La démistification du nettoyage du port de Saint John

Saint John peut se vanter de la distinction notoire d’être la seule municipalité au Canada qui décharge ses eaux usées brutes dans les cours d’eau qui passent au coeur de la ville, en créant des conditions du tiers monde dans une ville qui est sensée être parmi les villes les plus progressives de la terre dans le domaine environnemental. 

Et pourquoi permet-on à une telle situation de perdurer?  Une des raisons serait le coût de 88 millions de dollars durant les 10 prochaines années.

The World's Greatest Toilet

Demystifying The Saint John Harbour Cleanup

Tim Vickers
June 2006 

l.gif (280 bytes)aint John's 'Harbour Cleanup' may well be the single greatest environmental issue in New Brunswick, and the least understood. The title invokes visions of machines dredging polluted sediments from the ocean bottom, while others comb the shoreline for litter and debris. In fact, it is neither. Harbour Cleanup simply refers to the infrastructure initiative that will bring an end to the practice of discharging 6 million litres of raw sewage into our watercourses each day.


(photo: Gordon Dalzell)

Some would argue that dumping raw sewage into the harbour is not unique to Saint John, and they would be partially correct, given that Halifax, St. John's and Victoria all discharge untreated wastewater into their marine environments. However, Saint John has the notorious distinction of being the only municipality in Canada that discharges raw sewage into streams that run through the heart of its city, creating third-world conditions in what is supposed to be one of the most environmentally progressive countries on earth. 

The implications of this practice are enormous. Health risks associated with waters receiving raw sewage include amoebic dysentery, cholera, typhoid, Hepatitis A, and a broad range of other gastrointestinal, respiratory and skin disorders. Canadian (federal) guidelines suggest that waters that contain more than 200 fecal coliform bacteria per 100 ml are unsafe for uses such as swimming, wading or fishing. Marsh Creek, located in the center of Saint John, has levels that annually exceed seven million coliform bacteria per 100 ml of water, while Dutchman's Creek, located near an elementary school in Saint John, has levels so high they almost make Marsh Creek look like drinking water.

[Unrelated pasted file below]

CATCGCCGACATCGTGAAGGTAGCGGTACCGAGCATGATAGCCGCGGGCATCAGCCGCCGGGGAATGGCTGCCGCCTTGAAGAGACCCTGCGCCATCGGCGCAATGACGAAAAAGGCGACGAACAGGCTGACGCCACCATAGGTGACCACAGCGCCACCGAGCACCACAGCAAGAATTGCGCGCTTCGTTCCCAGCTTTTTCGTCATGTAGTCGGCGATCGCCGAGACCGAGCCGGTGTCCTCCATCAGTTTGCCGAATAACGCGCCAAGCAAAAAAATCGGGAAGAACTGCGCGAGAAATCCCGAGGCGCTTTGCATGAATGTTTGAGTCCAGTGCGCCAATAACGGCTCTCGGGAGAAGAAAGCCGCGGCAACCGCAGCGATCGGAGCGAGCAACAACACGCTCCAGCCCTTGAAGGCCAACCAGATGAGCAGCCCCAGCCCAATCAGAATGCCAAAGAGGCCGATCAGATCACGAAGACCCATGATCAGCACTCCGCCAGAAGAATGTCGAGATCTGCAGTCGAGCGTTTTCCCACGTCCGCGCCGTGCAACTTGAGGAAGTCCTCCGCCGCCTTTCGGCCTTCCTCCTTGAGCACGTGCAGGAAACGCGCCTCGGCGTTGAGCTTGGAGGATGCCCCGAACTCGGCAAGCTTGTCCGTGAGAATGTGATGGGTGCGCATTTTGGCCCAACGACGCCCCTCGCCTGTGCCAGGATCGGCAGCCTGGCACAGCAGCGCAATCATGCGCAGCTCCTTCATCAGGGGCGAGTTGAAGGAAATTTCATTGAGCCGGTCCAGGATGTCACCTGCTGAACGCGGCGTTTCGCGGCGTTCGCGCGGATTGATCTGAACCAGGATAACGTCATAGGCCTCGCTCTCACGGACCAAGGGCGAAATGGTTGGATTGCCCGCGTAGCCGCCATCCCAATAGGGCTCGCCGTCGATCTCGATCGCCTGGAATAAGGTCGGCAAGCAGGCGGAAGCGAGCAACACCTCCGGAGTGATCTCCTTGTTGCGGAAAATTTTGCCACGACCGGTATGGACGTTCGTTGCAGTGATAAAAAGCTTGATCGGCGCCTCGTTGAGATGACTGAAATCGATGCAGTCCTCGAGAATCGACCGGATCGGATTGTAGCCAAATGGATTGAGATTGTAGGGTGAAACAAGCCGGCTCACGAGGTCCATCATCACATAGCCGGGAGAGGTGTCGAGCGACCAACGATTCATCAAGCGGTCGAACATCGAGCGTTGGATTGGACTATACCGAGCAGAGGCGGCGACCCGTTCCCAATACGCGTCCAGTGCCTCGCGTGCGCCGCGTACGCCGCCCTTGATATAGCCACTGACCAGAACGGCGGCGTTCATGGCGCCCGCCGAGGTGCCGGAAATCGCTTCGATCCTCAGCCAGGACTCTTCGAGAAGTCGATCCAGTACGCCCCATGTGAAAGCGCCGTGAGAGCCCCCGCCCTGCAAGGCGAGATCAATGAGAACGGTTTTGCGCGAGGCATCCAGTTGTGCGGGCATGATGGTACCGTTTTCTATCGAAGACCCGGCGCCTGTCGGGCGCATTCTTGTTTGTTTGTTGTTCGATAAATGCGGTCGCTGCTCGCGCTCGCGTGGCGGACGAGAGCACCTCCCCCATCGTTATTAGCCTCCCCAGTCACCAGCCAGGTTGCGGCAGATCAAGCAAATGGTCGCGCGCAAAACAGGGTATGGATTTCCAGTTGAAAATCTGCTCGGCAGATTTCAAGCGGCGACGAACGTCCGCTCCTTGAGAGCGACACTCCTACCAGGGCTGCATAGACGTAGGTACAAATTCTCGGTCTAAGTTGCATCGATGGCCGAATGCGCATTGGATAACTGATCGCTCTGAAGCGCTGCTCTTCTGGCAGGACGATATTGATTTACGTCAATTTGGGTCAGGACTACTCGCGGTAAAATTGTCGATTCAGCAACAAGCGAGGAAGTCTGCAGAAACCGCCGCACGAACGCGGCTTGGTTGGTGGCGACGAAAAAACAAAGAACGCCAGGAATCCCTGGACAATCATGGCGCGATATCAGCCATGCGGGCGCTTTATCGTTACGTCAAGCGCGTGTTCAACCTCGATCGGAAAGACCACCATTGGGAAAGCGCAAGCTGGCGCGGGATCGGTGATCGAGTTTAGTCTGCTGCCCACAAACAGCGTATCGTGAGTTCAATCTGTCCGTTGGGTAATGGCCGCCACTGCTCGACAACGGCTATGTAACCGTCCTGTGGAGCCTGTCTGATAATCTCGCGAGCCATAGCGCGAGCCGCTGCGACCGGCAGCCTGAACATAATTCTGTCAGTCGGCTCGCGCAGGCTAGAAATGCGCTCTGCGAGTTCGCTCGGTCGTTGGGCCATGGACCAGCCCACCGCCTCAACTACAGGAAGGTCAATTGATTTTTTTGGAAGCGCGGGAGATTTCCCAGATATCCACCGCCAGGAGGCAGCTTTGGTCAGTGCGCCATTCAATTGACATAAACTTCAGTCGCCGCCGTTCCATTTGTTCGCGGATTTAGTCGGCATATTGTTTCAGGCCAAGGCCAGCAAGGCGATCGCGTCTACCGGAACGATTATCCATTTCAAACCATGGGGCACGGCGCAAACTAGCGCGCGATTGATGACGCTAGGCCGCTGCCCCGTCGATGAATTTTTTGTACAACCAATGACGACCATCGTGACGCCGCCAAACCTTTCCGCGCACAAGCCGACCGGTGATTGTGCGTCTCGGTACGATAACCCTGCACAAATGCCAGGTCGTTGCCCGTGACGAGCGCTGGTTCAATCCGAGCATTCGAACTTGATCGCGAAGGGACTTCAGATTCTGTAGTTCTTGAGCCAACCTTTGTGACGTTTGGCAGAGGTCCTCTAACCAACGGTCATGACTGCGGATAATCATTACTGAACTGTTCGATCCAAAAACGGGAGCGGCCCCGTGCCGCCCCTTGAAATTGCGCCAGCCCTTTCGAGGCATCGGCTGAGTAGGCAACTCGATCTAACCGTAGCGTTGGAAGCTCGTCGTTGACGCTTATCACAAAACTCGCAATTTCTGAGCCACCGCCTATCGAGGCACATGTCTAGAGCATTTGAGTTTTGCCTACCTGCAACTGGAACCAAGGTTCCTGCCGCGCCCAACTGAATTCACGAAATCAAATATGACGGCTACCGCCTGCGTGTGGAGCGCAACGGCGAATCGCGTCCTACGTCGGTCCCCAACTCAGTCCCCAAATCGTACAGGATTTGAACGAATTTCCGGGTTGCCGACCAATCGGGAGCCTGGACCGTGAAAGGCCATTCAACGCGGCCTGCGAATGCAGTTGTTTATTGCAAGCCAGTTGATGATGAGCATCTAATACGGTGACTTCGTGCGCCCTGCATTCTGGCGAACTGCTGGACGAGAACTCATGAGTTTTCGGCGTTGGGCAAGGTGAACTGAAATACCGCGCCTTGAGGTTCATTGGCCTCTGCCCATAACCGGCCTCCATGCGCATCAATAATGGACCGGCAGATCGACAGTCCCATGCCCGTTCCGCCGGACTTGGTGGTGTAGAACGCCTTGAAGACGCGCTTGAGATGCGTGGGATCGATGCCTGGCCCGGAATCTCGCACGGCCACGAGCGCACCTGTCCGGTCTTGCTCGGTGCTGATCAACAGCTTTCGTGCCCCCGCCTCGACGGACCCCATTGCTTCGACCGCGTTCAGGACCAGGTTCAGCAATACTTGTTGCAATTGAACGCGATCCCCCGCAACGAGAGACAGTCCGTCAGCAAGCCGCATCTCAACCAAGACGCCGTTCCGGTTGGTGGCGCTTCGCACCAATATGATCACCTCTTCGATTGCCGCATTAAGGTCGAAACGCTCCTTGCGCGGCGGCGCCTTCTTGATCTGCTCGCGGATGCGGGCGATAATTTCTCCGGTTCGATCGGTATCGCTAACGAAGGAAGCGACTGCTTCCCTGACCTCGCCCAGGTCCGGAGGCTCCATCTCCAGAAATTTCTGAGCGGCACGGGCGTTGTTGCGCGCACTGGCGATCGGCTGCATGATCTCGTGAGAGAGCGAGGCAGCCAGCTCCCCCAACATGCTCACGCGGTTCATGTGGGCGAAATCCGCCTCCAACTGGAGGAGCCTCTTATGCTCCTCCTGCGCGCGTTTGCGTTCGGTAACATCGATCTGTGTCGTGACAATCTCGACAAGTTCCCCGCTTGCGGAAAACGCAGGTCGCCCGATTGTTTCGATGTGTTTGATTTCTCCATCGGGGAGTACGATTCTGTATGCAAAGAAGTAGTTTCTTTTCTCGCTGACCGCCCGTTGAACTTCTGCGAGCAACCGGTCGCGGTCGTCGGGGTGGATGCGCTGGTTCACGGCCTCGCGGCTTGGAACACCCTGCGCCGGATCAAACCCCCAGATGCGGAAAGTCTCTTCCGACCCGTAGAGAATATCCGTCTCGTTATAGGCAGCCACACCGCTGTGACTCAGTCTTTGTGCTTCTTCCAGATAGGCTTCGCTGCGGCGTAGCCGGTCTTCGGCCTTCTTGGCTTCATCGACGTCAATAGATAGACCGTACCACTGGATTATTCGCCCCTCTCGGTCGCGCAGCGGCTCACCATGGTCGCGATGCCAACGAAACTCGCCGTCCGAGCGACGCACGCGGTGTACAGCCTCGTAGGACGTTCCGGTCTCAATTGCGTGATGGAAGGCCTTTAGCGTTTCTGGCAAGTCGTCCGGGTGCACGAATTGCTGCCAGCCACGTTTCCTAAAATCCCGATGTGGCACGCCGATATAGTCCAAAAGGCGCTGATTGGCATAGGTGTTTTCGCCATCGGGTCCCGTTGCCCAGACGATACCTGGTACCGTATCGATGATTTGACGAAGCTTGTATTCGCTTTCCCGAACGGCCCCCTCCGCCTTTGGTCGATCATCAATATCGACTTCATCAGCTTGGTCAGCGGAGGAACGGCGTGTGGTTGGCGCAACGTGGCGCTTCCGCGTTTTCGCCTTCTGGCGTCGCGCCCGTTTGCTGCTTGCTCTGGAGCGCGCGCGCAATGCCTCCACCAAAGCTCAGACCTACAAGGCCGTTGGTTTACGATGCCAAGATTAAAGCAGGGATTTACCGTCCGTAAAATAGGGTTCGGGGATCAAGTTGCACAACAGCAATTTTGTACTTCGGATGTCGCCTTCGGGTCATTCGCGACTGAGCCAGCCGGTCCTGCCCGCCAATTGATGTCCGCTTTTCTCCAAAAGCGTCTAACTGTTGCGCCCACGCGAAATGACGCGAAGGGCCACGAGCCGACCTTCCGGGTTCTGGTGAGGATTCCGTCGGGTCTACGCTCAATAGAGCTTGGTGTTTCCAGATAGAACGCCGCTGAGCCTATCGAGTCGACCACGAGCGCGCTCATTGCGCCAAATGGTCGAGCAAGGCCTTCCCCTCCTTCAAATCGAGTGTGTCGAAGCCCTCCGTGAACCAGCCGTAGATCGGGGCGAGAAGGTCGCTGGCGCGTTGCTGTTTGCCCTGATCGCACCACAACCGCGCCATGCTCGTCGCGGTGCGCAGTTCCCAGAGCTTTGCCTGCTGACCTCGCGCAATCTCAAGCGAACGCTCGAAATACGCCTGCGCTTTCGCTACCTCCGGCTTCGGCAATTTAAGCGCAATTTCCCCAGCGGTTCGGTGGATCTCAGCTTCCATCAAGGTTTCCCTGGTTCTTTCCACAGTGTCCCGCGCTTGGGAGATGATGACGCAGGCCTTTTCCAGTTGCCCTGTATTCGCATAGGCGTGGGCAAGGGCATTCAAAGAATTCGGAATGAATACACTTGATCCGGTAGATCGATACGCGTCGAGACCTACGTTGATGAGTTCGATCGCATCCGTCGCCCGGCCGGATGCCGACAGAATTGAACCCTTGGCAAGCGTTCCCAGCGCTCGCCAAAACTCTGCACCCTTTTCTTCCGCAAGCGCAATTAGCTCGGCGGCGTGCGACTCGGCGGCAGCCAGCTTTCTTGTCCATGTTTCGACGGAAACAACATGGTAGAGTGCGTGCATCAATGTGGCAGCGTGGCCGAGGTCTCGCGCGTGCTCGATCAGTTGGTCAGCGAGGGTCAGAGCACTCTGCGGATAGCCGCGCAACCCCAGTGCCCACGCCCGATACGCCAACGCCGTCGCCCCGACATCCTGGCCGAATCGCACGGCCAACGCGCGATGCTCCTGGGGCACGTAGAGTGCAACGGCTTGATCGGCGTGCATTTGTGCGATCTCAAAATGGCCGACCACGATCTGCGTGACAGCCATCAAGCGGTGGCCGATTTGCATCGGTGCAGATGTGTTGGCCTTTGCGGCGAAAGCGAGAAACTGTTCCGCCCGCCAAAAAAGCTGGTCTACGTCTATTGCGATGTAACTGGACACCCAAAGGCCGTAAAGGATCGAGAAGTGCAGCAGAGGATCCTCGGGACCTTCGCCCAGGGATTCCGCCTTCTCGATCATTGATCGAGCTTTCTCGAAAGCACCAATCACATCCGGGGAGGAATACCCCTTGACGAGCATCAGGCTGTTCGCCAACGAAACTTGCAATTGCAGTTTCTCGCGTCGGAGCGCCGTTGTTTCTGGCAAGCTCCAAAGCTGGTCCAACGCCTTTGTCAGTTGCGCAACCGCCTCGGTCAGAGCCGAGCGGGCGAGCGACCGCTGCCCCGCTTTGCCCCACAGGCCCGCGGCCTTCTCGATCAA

Adding insult to injury are the massive volumes of solid materials such as faeces, toilet paper, condoms and tampons that cling to the aquatic vegetation and wash up on our beaches. The organic wastes build up in the lower portions of Marsh and Dutchman's Creeks and rot in the heat, creating odours that become unbearable during the warmer summer months. This environmental degradation creates a terrible social stigma for the city, and degrades civic pride.


(photo: Gordon Dalzell)

So why has this been allowed to continue? The answer partly includes such antiquated notions as 'dilution is the solution to pollution', whereby the harbour was viewed as the world's greatest toilet that flushed 'away' sewage twice per day. Of course, today we're knowledgeable enough to recognize that 'away' simply refers to someone else's beach.

The other key part of the story involves the price tag associated with this infrastructure initiative; that being $88 million over ten years. Approximately half of the money will be used to construct a modern wastewater treatment facility, with the remainder being used to construct lift stations, forced mains, and the other infrastructure needed to divert the sixty-plus sewage outfalls from central and east Saint John to the treatment plant. The large price tag and lack of glamorous ribbon-cutting opportunities has proved a deterrent to establishing a trilateral agreement amongst the municipal, provincial and federal governments. Add to this the inevitable conflicts that arise when political representatives for the region belong to the opposition party, and you have a situation that has historically received little more than political lip service.